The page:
Then, as if flipping a switch, put the partners back in a stable way. Turn what you do into the public's fancy, the new selling point, the momentary buzz's bullion. Suddenly, everybody wants to know what you do, see what you do, imitate what you do. The bills are easy, and your influence multiplies exponentially. That's Eric Judy, following 2004's release of Modest Mouse's popular breakthrough, Good News for People Who Love Bad News.
Intimidating, threatening, exciting?
"It's been its own personal reward for me. I don't feel like I've been a person that's been very good at sticking things out in the past," says Judy, riding through the flat, treeless landscape of South Dakota, on the way to the band's first gig in Sioux Falls in a decade. "But I have with this. It's had its ups and downs, but I'm really glad to be here."
Since the release of Good News, life has been an unexpected whirlwind of platinum plaques, late-night television appearances, international tours and prime-time spots with The O.C. crew for Modest Mouse, now the pride of the Pacific Northwest. For months on end, Judy calls the road home, separated from his family. Recently, a roadie told Judy he was sorry to hear about his brother--who had been assaulted back home--before Judy heard about the incident himself.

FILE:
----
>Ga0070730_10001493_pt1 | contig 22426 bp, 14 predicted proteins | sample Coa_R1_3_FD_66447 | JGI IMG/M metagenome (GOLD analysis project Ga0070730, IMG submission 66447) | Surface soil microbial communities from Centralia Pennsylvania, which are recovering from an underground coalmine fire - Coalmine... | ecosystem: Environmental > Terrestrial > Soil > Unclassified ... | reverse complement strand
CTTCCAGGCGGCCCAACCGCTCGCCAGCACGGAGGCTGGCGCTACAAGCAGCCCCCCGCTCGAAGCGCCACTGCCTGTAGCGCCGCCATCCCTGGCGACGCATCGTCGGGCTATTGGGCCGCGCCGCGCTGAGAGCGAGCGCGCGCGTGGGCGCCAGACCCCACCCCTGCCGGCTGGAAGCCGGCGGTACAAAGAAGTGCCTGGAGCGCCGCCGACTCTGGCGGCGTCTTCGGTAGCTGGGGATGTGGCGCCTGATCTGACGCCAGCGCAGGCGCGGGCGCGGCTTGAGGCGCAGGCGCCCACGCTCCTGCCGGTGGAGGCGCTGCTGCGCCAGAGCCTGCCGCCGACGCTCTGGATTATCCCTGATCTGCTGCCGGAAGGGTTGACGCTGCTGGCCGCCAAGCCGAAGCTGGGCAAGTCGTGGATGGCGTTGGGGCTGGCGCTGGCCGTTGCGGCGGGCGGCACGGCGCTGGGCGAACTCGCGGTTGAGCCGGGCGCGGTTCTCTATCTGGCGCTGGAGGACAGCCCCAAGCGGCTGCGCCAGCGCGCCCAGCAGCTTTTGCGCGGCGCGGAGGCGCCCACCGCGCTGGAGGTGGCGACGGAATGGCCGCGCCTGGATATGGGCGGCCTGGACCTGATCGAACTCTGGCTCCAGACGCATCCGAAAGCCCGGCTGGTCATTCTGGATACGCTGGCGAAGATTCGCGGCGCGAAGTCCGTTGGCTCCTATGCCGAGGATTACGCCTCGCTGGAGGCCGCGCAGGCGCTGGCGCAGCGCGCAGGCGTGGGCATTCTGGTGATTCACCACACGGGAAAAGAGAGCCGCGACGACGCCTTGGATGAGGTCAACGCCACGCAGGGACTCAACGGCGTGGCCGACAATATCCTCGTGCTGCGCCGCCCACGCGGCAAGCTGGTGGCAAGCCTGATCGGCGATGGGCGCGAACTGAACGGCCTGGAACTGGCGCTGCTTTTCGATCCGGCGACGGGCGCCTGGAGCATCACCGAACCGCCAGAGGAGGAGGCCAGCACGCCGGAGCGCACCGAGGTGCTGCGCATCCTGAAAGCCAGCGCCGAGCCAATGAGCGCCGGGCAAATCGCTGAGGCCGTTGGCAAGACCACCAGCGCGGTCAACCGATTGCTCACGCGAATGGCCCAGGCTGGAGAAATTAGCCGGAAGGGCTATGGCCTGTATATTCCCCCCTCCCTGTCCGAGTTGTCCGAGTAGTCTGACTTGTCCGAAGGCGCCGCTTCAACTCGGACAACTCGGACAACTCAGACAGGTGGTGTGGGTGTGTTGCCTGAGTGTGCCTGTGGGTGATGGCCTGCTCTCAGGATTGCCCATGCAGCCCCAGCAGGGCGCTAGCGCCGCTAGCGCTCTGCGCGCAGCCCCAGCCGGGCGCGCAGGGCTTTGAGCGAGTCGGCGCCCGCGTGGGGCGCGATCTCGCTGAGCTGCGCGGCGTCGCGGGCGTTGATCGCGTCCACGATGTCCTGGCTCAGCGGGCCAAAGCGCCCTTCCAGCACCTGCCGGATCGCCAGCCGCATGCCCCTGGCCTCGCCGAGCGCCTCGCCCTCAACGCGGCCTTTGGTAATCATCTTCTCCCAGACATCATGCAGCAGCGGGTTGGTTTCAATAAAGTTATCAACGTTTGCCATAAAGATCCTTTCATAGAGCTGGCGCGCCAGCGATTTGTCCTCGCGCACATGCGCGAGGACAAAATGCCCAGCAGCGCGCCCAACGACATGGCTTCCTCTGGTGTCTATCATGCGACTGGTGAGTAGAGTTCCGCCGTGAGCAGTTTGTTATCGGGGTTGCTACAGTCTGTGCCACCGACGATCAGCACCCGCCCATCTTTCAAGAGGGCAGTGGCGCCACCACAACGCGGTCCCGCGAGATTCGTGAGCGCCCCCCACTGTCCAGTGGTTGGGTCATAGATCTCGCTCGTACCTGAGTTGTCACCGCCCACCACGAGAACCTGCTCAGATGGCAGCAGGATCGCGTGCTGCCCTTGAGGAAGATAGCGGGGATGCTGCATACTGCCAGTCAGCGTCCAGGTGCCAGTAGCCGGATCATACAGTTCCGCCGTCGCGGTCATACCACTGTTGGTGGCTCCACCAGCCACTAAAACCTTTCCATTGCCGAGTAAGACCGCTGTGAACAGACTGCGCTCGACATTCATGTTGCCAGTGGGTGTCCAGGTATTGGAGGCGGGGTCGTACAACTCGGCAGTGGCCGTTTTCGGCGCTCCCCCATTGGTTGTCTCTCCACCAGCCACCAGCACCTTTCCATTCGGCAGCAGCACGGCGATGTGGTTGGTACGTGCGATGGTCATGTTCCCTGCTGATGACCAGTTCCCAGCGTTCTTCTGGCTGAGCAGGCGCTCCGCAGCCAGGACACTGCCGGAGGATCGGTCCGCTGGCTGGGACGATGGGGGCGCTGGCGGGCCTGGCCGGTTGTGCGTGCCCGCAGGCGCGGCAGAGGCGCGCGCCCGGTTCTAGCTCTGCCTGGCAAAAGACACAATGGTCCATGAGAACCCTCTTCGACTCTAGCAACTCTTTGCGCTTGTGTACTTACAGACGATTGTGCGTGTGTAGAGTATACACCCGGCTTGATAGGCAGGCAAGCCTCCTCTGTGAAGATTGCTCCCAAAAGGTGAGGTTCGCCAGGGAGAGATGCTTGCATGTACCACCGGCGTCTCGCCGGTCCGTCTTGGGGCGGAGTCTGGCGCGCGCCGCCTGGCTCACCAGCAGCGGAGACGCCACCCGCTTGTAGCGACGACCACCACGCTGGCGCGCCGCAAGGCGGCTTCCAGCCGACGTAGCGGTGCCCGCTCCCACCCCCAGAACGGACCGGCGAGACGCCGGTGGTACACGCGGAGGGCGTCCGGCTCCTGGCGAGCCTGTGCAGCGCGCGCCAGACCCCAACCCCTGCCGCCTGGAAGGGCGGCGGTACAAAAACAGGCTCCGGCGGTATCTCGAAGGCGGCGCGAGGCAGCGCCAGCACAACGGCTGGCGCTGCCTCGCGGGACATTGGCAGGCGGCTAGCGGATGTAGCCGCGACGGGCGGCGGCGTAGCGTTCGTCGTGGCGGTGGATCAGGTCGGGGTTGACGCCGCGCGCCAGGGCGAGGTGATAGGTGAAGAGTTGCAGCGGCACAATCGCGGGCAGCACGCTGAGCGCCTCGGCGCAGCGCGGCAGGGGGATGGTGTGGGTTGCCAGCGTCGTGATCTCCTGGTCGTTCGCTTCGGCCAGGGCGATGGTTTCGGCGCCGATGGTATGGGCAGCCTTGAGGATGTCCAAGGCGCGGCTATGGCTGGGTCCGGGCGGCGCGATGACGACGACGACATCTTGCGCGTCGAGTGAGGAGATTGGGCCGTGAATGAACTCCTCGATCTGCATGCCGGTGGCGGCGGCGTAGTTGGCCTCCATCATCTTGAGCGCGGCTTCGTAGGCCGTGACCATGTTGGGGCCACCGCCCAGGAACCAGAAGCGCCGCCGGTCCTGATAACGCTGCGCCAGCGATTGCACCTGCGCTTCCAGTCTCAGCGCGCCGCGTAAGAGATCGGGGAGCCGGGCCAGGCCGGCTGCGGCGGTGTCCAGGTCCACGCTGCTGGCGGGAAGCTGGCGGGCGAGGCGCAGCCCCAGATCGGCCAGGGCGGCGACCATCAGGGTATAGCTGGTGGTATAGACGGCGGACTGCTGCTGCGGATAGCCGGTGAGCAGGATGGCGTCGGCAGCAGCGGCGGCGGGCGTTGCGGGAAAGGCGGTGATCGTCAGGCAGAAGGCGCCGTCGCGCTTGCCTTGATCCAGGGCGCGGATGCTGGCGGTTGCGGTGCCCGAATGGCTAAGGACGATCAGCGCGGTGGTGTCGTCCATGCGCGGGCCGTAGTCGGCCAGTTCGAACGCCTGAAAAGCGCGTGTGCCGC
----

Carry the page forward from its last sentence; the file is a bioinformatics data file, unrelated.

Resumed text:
"I was super stressed about it for a while, but I found out he was just fine," he says. "Things could have been a lot worse. Stuff like that makes you remember that the other stuff you're worrying about maybe isn't that big of a deal, that it's petty."
Even more, Judy misses his wife and his three-year-old son, Milo.
"He loves the band. He'll get his guitar out and his ear covers, and he just sings 'Float On,'" Judy says, adding that Milo now plays his own fiddle and drumset, too. "For our last show in Seattle, he came onstage and rocked out. It was fun.
Modest Mouse plays Tuesday, June 14 at the Raleigh Convention Center Arena. Doors open at 6 p.m., and tickets are $25.